Patna waterlogging reveals many mitigation plans have remained on paper
Patna municipality’s preparedness to deal with water logging during the monsoons got a rude awakening following just 52 mm of rain on May 19 and 20 this year, when important localities were left flooded for hours. A status check has now revealed that many measures cleared to rid the city of the problem have remained only on paper.
While, the urban development department (UDD) and Patna municipal corporation (PMC) claim to have the machinery to clean the capital city of storm water within an hour or so after heavy showers, they were found out badly during the 36-hour intermittent rains which submerged Gandhi Maidan, Patna Junction, Kankarbagh residential colony and Nalanda Medical College and Hospital to name a few.
Last year too, similar claims failed to live up to the promise with many localities, including the state secretariat, state legislative building, Shashri Nagar and Rajvanshi Nagar, Patliputra, Kankarbagh getting flooded for hours during the monsoon.
Bihar chief minister Nitish Kumar inspected waterlogged areas and drainage pumping stations (DPS) last June and asked UDD officials to concretise the old and kuchha Badshahi Nala—the main channel to take drain water out of the capital city. CM’s instruction was in line with the recommendation made by a high-level committee that probed the severe flooding in Patna in 2019. However, the project has not taken off yet.
Bihar urban infrastructure development corporation (Buidco) was given Rs168 crore to buy additional submersible pumps, diesel generator sets and pumps etc to ensure smooth operation of 39 existing and 27 temporary drainage pumping stations by June last year. The temporary DPS were to be made permanent, but that did not happen so far.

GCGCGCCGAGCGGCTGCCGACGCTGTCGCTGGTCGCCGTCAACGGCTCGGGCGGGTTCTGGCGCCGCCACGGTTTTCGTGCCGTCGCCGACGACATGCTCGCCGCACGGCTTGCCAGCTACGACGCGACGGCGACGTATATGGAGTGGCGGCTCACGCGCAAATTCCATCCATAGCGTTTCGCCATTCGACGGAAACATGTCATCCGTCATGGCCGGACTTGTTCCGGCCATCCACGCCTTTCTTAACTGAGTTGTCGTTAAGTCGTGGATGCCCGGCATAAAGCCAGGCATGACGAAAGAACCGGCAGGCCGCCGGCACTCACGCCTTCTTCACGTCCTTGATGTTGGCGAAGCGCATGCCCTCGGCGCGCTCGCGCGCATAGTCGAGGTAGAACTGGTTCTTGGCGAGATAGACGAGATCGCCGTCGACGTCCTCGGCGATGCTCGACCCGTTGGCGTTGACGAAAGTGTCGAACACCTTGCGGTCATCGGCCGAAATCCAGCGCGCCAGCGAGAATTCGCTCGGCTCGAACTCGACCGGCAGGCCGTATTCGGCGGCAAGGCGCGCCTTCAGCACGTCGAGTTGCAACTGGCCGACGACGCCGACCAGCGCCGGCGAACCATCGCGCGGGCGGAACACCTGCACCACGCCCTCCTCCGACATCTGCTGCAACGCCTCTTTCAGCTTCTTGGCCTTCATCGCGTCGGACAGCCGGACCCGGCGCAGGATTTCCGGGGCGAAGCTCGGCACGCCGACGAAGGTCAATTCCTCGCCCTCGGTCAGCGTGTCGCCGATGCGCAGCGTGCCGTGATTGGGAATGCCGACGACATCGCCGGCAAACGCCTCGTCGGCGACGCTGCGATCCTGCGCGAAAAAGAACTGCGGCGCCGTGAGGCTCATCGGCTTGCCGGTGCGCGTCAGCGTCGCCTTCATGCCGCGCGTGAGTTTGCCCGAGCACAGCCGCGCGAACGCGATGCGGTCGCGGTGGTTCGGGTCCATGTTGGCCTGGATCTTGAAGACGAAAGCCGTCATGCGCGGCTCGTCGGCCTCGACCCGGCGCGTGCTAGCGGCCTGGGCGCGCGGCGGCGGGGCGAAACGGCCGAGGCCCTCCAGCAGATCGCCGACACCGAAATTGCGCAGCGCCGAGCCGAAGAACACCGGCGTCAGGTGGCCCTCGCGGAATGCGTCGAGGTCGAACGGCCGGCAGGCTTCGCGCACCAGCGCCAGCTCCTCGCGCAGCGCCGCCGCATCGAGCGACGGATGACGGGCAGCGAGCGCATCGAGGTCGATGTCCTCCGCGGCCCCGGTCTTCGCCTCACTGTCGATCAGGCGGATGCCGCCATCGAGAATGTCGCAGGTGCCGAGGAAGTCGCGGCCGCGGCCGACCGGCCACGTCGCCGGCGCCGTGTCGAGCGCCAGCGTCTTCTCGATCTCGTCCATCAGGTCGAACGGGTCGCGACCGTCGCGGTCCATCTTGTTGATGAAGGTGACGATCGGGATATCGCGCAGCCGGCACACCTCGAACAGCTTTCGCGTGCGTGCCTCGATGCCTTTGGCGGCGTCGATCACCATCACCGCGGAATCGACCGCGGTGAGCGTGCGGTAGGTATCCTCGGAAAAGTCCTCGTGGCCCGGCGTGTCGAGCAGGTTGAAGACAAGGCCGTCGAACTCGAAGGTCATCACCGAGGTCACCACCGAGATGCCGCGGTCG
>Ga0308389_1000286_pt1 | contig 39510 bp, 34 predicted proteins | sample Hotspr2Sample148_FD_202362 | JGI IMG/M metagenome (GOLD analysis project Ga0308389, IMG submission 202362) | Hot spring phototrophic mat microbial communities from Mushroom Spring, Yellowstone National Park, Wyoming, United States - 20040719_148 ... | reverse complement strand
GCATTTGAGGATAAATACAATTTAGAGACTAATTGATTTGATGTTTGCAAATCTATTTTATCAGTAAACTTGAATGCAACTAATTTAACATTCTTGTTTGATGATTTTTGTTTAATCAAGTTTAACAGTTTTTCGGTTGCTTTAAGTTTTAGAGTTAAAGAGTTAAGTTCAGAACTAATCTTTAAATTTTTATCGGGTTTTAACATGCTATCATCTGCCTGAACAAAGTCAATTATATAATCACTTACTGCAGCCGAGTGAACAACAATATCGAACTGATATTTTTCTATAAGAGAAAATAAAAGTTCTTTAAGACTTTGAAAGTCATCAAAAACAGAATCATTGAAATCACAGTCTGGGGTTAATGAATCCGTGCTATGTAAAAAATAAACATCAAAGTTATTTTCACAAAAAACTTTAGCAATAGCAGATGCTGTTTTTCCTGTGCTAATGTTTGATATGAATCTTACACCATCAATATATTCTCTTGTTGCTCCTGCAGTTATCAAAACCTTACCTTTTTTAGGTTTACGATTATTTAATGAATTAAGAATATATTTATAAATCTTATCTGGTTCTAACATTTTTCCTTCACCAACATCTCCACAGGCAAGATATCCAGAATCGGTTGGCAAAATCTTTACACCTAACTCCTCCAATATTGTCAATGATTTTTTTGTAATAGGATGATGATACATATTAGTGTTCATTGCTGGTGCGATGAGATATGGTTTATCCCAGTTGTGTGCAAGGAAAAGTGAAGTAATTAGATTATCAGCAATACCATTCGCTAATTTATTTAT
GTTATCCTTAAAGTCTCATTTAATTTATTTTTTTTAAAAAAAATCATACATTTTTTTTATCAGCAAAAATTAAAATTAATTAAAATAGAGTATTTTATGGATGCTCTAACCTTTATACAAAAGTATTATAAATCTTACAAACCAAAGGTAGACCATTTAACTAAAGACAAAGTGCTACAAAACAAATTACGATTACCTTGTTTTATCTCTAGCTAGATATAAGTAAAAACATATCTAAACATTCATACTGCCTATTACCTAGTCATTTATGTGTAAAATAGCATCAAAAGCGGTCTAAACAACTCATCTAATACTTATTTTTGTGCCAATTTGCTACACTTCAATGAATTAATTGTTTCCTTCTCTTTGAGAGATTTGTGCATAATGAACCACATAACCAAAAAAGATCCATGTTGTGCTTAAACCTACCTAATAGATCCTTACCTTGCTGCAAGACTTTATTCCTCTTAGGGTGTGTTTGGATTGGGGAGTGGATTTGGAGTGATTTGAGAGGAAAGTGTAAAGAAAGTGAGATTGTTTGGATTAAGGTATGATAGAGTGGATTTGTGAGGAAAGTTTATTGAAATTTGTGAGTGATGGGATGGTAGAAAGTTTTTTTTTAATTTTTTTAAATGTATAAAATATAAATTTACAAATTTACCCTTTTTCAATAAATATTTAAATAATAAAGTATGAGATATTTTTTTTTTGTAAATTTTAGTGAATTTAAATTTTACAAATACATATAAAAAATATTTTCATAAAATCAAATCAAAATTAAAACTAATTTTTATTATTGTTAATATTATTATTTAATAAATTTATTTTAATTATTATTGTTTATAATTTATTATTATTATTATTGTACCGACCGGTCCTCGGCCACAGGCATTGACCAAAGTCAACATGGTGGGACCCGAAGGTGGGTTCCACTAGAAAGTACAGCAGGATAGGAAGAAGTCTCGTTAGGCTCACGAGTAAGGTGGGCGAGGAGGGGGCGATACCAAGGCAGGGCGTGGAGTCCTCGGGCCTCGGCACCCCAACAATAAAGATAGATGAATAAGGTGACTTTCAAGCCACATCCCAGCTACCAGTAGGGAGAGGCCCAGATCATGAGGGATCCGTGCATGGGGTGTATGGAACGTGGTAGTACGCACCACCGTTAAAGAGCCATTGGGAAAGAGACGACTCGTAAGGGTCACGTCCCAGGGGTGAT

PMC commissioner Himanshu Sharma said the corporation was better prepared this time and had identified water prone areas and installed portable pumps to clear water. “About 97% of the capital city would be cleared of storm water within a few hours if it rained around 100-120 mm in a day,” said Sharma, adding that some areas, which have old drainage networks, might take some extra time to flush out drain water.
The commissioner said that a few new drains, connecting the localities facing perennial waterlogging, have been created to deal with the issue. He, however, admitted that the capacity of the main drainage network, which takes water from smaller drains out of Patna, could not be enhanced.
504 posts, including for engineers and pump operators, were sanctioned by the state cabinet in May last year to run and maintain pumping stations. However, no appointment for engineers or other technical staff could be made as yet. A special secretary of UDD said he was not sure if any fresh appointments were made in the past one year.
Associate professor of Patna University and social activist Shankar Kumar said recurring waterlogging was the result of too much planning on paper and little execution on ground. “First of all, the sewerage and drainage network has to be completely delinked. There should be comprehensive planning for drainage networks in keeping with related hydraulics. But, generally drains are made in isolation. The comprehensive plan with depth and stretch of pipes and rains must be brought in public domain for social inspection of regular cleaning carried by authorities,” said Kumar.
Deputy chief minister Tarkishore Prasad (also in-charge of urban development department), UDD principal secretary Anand Kishore and managing director of Buidco Raman Kumar could not be reached for their comments.